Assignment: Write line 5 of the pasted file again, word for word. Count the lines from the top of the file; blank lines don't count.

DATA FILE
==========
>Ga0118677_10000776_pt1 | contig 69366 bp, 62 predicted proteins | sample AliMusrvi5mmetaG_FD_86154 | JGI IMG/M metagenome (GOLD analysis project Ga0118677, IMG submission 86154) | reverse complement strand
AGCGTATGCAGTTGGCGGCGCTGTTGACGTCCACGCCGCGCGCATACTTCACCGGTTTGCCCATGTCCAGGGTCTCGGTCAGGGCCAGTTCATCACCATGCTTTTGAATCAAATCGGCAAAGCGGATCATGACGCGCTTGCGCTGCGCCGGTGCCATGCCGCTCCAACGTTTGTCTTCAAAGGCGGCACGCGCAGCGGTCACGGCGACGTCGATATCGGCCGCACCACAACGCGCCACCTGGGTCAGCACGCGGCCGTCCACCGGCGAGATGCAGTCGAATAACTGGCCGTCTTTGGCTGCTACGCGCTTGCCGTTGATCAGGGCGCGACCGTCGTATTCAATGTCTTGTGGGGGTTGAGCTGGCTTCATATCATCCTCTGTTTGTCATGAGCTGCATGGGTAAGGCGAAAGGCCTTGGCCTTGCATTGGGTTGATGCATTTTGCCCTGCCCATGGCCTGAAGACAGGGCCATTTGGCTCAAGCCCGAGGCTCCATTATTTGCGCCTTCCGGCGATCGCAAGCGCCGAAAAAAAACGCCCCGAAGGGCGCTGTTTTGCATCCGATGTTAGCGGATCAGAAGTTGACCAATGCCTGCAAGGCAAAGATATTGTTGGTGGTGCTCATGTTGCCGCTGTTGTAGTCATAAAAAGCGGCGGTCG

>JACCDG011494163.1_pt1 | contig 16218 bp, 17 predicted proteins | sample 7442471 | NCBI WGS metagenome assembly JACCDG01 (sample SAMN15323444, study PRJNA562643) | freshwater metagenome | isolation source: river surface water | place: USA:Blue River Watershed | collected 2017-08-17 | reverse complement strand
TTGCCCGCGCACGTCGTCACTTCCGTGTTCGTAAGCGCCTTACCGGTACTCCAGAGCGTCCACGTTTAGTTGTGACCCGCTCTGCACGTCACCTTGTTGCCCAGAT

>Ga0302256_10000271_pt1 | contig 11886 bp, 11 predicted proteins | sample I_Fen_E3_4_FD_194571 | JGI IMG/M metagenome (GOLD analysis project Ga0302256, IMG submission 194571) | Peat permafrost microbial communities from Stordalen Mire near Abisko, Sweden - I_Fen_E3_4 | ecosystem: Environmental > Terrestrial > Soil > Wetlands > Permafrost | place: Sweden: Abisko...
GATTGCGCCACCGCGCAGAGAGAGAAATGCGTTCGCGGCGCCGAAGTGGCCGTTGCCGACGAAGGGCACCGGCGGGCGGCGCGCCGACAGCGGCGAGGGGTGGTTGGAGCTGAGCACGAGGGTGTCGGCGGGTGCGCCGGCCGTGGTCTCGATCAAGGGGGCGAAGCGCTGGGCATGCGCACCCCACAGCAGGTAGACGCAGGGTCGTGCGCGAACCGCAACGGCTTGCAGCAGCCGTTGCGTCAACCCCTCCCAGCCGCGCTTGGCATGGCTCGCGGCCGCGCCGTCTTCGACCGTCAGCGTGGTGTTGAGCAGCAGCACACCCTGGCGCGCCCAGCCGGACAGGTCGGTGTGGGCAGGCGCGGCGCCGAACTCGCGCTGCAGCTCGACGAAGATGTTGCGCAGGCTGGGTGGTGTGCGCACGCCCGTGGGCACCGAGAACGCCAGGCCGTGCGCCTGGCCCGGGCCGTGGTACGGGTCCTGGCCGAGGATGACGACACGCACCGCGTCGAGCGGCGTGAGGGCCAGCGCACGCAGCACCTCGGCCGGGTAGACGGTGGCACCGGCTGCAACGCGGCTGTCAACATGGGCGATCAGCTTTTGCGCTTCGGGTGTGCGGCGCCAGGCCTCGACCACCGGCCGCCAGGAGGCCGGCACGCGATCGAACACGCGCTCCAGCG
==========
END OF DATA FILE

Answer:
>Ga0302256_10000271_pt1 | contig 11886 bp, 11 predicted proteins | sample I_Fen_E3_4_FD_194571 | JGI IMG/M metagenome (GOLD analysis project Ga0302256, IMG submission 194571) | Peat permafrost microbial communities from Stordalen Mire near Abisko, Sweden - I_Fen_E3_4 | ecosystem: Environmental > Terrestrial > Soil > Wetlands > Permafrost | place: Sweden: Abisko...